[Scott] So were walking towards the camping loop where everybody down in this one little section of the park of fifty-eight some camp sites.

[Abe] And who’s the dog?

{Dog whines}

[Scott] The dog is Lulu, Lulu the wonder dog.

[Abe] Lulu…

{Dog whines}

[Abe] Say hi!

[Scott] Kind of my nightly thing is just to take the dog, gives me an excuse, not only to walk the dog, but to check on people that are staying with us.


[Scott] Ah, Steve! What’s going on Steve, how are you sir! Welcome back, welcome back dear!

We’re glad to be back.

[Scott] Karen and Steven Grasty, they are veteran park hosts.

[Abe] Veteran huh!

{Scott] Veteran.

[Steven] Got a lot of experience under our belt. Ha-ha…

[Scott] Just a little!

[Abe] So, tell me for someone that’s new to this park, what’s this park like?

[Steven] It’s fantastic, fantastic park.

[Karen] Beautiful

[Steven] Beautiful, in the spring when the birds start coming back and all that it’s, it’s beautiful, and you’ve got some deer coming in, ya know in and out, so!

[Scott] Oh yeah!

[Karen] We’ll see ya later.

[Abe] All right, thank you for your time.

[Scott] Bye ya’ll, welcome home!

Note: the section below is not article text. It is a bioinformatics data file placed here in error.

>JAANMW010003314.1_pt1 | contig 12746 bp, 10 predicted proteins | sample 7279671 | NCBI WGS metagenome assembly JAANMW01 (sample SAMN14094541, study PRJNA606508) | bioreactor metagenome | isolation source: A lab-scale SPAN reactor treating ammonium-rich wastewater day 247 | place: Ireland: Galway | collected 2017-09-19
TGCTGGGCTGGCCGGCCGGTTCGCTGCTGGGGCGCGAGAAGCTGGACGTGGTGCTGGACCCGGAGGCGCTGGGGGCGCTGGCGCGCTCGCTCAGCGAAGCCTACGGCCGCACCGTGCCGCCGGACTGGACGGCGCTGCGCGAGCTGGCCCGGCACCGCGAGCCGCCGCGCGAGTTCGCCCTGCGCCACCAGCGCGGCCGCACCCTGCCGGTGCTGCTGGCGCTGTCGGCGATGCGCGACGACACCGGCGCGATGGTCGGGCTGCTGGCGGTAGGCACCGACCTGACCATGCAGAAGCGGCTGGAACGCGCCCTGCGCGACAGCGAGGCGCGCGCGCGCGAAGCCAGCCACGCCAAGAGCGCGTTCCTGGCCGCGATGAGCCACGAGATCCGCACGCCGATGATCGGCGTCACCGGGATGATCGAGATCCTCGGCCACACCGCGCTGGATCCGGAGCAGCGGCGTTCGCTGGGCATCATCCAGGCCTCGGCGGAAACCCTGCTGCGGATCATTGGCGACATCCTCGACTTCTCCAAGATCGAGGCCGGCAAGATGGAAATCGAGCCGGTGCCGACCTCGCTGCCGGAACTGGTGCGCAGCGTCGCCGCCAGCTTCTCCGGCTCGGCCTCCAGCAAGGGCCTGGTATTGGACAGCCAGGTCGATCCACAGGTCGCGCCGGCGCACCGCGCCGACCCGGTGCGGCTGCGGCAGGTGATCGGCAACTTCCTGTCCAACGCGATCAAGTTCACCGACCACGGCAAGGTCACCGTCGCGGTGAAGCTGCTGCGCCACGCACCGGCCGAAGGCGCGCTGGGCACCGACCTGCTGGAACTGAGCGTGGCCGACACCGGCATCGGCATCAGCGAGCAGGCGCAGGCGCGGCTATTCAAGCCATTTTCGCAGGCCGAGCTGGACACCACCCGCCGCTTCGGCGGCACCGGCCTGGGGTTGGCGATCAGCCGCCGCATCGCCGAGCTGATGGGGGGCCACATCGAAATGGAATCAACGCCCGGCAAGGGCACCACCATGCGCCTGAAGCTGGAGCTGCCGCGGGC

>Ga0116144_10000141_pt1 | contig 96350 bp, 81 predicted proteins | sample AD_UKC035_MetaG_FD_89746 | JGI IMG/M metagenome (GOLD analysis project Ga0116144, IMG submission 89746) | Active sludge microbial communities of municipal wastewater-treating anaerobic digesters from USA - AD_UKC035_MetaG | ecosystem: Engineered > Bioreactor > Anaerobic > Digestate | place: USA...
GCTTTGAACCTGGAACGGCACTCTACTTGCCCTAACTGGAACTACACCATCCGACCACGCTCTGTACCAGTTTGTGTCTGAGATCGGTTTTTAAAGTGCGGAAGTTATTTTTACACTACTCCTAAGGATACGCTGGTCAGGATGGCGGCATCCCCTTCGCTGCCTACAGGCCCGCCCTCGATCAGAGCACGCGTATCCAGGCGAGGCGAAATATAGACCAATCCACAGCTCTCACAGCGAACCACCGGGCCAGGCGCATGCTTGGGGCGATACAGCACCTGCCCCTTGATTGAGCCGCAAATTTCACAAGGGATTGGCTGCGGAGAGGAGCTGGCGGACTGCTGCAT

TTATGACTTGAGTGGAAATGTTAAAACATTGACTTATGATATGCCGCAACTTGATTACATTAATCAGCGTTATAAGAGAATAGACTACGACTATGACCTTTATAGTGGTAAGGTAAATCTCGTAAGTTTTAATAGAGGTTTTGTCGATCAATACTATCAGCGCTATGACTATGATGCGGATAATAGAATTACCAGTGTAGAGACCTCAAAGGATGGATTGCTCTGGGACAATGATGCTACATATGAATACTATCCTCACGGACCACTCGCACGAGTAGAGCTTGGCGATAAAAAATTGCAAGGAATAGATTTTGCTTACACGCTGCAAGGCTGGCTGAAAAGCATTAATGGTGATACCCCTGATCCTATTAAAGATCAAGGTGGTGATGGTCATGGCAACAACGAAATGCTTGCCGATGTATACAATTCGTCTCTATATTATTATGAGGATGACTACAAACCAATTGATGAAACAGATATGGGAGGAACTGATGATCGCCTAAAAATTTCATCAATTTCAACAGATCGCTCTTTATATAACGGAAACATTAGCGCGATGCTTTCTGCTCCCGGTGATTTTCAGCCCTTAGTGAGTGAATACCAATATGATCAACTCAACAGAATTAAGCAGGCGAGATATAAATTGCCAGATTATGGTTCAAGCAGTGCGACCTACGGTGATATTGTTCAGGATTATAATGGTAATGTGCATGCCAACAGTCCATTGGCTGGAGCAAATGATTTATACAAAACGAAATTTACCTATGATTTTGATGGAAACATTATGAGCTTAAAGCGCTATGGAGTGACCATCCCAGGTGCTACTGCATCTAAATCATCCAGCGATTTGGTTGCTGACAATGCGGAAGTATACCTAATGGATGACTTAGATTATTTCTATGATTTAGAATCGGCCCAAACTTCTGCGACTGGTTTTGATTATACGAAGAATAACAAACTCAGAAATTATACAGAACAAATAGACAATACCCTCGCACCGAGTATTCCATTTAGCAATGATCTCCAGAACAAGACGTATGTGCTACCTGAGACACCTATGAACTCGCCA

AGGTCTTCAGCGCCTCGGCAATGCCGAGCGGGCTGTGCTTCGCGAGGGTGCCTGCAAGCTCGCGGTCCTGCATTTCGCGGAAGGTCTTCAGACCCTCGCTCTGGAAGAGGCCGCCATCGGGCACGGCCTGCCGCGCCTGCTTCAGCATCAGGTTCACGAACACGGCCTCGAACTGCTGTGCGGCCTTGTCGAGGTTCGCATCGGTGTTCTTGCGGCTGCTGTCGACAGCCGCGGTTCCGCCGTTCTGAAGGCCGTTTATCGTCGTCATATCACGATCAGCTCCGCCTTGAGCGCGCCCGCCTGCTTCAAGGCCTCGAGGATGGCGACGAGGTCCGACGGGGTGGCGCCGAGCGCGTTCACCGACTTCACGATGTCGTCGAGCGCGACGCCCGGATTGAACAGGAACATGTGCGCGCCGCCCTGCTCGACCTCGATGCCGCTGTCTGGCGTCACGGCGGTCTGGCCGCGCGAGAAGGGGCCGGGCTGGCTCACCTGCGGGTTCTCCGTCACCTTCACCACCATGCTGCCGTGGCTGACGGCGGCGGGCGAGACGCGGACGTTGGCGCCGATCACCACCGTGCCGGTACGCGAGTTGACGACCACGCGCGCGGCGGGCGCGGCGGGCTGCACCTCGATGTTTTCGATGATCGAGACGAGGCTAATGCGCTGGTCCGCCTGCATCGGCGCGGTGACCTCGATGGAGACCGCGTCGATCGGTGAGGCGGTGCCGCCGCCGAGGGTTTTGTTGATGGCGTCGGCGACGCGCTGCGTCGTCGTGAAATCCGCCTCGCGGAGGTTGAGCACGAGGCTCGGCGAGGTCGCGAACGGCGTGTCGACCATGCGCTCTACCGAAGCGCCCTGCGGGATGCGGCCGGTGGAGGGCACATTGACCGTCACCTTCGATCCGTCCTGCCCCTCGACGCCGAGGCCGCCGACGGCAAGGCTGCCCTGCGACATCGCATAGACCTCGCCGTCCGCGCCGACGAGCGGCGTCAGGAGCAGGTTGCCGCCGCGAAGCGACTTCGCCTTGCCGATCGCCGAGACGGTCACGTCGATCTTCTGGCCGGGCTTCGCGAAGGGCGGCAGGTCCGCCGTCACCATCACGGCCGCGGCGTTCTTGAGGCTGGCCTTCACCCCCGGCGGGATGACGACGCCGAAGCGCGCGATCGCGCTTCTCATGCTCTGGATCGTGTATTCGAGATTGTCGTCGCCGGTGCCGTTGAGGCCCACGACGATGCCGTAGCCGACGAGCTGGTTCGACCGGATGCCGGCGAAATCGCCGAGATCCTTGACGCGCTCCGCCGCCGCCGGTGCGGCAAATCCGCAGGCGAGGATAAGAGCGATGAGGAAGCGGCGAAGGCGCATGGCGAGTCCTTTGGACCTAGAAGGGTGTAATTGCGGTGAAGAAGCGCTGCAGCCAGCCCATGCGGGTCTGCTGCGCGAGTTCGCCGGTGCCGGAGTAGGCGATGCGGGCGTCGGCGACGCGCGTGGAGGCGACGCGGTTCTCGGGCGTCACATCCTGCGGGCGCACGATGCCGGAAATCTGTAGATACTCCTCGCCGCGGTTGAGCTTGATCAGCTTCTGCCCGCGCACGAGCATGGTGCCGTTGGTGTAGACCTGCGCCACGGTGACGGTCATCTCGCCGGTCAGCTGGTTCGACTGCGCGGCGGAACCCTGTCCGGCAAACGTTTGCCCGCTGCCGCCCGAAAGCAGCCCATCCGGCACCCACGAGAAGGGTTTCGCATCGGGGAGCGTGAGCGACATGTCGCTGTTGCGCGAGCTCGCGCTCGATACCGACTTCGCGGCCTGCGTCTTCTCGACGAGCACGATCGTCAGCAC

[Abe] Nature calls to Scott…

{Dog whines}

[Abe] That’s a big one!

[Scott] Lulu,

[Abe] And on this walk it calls to Lulu, too.

[Scott] Ya know, this is the worst part about walking the dog and having to follow your own rules.

[Abe] That was a big one.

[Scott] Out of that little dog, I’m telling you man! This dog is regular.

{Trash lid closes}

[Scott] Whew, nasty!

{Abe] Whew, nasty!

[Abe] And tonight, even after a quick dog walk there’s still enough time to get in a bike ride.

[Scott] It takes ten seconds to get to the trailhead from the back door.

{Mountain bike tires on dirt}

[Scott] That’s one of those nice things about living in the park, that’s how far I have to get to get on the trail.

{Mountain bike tires on dirt}

[Abe] Is this the way to your favorite spot?

[Scott] Oh absolutely, as soon as we pass one trail you’re in my favorite spot I’d say.

[Abe] These trails twist and turn and seem to go for miles.

[Scott] Ya know if you’ve got 18-19 miles of trail in the backcountry, you rarely see a person which what it’s all about.

[Abe] Which is good for Scott, he needs the miles to prep for ultramarathons.

{Mountain bike tires on dirt}

[Abe] I guess you’re not training now are you or you are?